The race is on to fast-track an injection that could protect Australian doctors from patients sick with coronavirus.
In one of the first signs that COVID-19 is being spread on Australian soil, rather than people returning from overseas holidays, a 53-year-old doctor from Sydney’s west was diagnosed with the deadly virus.
It’s not known exactly how he caught it, but health professionals believe it was most likely transmitted when he was seeing patients.
The news has further spurred on scientists in Victoria and Queensland, who are working in separate teams on multiple experiments to discover a vaccine.
They are racing around the clock to develop not just a regular vaccine that can be given to children in the future, but one that will keep front-line health workers safe.
Doherty Institute director Professor Sharon Lewin said the temporary protection – known as a ‘passive vaccine’ – used antibodies from people who had recovered from the virus to keep our GPs and nurses safe.
“What it does is trick your immune system, so you’re protected if you’re exposed,” Professor Lewin said.
“Passive use of antibodies could feasibly protect you from an infection, but it will only last weeks or months. So it would be useful for health care workers.”
In trials, a drug used to treat HIV – Kaletra – and a newer one developed to treat Ebola – Remdesivir – have shown promising signs against the virus.
But the vaccine will take at least a year to develop, meaning the cases of COVID-19 will likely have died down by the time it is ready.
Developing a vaccine is still vital as the virus is likely to enter our regular cocktail of seasonal viruses, as swine flu did.
“We need to prepare for that to happen,” Professor Lewin said.
“At the moment we’re engaged in public management, quarantining, quick extradition – these are all things we can do well, but many other countries, low- and middle-income countries, will struggle. The most effective way to treat this is to prevent infections.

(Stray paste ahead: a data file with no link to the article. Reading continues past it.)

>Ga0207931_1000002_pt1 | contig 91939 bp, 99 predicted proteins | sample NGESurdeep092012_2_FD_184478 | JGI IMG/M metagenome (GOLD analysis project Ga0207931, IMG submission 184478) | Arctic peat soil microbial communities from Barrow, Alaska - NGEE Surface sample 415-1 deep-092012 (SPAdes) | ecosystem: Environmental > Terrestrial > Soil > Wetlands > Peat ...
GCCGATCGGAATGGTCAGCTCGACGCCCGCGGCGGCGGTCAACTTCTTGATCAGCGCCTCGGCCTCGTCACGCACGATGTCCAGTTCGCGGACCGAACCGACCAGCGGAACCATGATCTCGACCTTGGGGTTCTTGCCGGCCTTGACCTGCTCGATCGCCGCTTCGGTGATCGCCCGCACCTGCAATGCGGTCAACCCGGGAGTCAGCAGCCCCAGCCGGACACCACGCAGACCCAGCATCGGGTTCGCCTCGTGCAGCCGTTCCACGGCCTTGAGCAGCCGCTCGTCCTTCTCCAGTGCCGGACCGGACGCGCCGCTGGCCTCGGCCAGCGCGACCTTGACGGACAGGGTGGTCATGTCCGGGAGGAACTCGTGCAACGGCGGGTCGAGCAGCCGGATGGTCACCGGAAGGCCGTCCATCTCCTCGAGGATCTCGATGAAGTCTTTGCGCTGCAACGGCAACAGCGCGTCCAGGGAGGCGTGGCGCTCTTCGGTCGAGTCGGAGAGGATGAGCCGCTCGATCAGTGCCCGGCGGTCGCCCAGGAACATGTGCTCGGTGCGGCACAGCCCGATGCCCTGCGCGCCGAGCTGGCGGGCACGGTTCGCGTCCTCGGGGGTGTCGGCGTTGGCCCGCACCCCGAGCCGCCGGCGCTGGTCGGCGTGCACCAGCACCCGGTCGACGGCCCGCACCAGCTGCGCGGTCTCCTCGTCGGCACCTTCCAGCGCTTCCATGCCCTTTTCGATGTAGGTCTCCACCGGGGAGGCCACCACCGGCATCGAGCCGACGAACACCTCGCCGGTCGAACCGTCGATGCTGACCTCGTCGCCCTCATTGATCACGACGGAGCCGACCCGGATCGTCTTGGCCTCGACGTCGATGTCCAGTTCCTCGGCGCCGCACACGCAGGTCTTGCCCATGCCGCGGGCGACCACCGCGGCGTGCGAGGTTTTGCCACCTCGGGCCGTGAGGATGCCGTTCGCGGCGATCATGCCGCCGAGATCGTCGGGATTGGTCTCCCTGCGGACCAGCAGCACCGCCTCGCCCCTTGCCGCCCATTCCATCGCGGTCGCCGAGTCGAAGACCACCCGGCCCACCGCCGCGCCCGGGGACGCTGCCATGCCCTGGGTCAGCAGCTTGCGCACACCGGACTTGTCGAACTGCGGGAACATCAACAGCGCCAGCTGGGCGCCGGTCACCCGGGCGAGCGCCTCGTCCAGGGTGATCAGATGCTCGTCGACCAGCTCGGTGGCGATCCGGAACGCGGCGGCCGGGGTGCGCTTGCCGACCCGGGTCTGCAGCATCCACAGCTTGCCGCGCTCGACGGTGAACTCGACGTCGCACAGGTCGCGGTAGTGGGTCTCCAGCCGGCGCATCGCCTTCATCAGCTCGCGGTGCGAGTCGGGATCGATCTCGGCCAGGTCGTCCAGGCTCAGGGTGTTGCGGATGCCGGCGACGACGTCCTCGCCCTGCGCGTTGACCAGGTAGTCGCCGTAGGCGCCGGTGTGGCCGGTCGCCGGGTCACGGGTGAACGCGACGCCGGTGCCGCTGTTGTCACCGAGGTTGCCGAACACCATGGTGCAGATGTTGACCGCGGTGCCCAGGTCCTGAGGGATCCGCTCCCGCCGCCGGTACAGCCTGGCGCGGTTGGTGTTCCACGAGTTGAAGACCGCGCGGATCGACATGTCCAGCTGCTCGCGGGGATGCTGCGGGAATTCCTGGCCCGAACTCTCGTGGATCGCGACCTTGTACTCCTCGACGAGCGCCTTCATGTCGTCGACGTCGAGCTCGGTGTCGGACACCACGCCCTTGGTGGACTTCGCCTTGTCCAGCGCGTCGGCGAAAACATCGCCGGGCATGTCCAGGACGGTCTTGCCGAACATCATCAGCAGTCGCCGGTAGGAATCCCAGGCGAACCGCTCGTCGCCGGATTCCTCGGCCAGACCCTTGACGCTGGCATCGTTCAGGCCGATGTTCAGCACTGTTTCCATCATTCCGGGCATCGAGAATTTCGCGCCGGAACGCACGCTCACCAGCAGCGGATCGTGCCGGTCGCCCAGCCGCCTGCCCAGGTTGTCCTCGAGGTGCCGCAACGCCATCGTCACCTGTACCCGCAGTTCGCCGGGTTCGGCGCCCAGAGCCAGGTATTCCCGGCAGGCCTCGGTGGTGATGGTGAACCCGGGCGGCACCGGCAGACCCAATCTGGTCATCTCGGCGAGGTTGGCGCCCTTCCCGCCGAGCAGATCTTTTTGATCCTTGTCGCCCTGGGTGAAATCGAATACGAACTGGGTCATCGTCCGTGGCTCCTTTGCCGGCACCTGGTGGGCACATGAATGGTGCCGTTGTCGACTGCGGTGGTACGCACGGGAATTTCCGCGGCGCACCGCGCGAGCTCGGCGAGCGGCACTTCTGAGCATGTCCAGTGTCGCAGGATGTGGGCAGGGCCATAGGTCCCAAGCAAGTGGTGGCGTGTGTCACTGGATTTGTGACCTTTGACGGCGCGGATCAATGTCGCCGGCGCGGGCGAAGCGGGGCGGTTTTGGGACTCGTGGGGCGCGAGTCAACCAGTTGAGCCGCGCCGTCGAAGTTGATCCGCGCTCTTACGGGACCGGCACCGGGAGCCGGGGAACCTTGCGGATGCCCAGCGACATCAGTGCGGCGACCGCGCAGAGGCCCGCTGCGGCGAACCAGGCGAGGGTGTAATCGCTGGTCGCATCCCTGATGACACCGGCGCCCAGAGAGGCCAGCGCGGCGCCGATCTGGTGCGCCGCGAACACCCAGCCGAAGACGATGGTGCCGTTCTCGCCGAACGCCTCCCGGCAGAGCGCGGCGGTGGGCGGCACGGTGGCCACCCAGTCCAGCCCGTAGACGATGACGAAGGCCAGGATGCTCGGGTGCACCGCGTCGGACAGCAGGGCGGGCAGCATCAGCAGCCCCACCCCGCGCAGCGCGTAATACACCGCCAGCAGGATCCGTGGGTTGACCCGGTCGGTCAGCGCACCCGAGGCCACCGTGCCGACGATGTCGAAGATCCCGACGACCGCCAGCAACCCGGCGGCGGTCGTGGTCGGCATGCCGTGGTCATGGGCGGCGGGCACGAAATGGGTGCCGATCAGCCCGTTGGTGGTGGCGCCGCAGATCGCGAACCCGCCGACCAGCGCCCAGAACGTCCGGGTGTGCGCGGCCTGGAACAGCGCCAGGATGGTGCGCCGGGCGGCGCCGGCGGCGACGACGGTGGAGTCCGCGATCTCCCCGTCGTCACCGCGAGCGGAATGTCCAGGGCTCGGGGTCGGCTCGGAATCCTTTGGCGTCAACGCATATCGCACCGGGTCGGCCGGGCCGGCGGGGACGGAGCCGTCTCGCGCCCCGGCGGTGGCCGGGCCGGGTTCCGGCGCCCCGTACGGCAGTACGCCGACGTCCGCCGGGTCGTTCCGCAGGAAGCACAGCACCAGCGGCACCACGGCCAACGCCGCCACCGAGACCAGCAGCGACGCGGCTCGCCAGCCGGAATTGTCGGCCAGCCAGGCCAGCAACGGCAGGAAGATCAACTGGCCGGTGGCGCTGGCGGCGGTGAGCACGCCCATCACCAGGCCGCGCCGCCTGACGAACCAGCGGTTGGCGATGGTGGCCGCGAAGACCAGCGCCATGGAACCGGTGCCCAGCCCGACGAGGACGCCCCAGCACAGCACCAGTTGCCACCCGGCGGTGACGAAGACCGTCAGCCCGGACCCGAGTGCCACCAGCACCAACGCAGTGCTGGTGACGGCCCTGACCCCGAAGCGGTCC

“And even if it’s all over, we’ll have very important information that could be used in the future.
“It’s still an experimental approach. One year is our goal. We’re hoping we’ll get there.”
Why will it take so long?
The short answer: Safety.
The danger of distributing an ineffective vaccine, or worse a harmful one is not worth rushing onto shelves in a frantic effort to beat COVID-19.
Professor Ben Cowie, an infectious disease specialist at the Peter Doherty Institute, said all vaccines had to undergo a series of tests before they were deemed safe – no matter how urgently they were needed.
First, a vaccine had to pass ethical oversight tests, government safety assessments and animal testing studies before it was trialled on healthy humans, he said.
After that, the vaccine needs to pass a series of approvals before it is tested again using pre-clinical and clinical trials.
“This process takes months to years, not a week,” Professor Cowie said.
“If the vaccine is not effective, that’s a big problem. But if it’s harmful, then it could undermine people’s faith in vaccination in general.”
He said, “fraudulent science” spread by anti-vaxxers was already a big problem.
Last year, the US had its biggest measles outbreak in 25 years, despite the contagious disease being declared eliminated in 2000.
The number of cases was highest in communities with low vaccination rates.
How did we stop other deadly epidemics like SARS?
Like COVID-19, the outbreak of severe acute respiratory syndrome (SARS) began in China.
It is also believed to have come from bats.
From 2002 to 2003, the deadly pneumonia-like disease threw the world into chaos, claiming the lives of nearly 800 people in multiple countries and infecting thousands more.
As the epidemic spread to more and more countries, scientists worked furiously to deliver a vaccine.
But before they had an opportunity to finish the job, the disease declined and started behaving more like a seasonal flu.
No cases of SARS have been reported since 2003.
So what happened?
After SARS peaked, the disease stabilised and entered a “steady state” in the same way that swine flu did in 2009 and the Hong Kong flu of the 1960s. Now, they are known as common flu.
“Coronaviruses – all of which probably came from animals in our past – enter that endemic steady state,” Professor Cowie said.
“But prior to that, there is a period of time when COVID-19 will achieve a pandemic level of transmission and a substantial proportion of the population will be affected.
“The most likely outcome is that COVID-19 will spread worldwide then will probably become of the viruses that causes a common cough or cold at wintertime as other coronaviruses have.”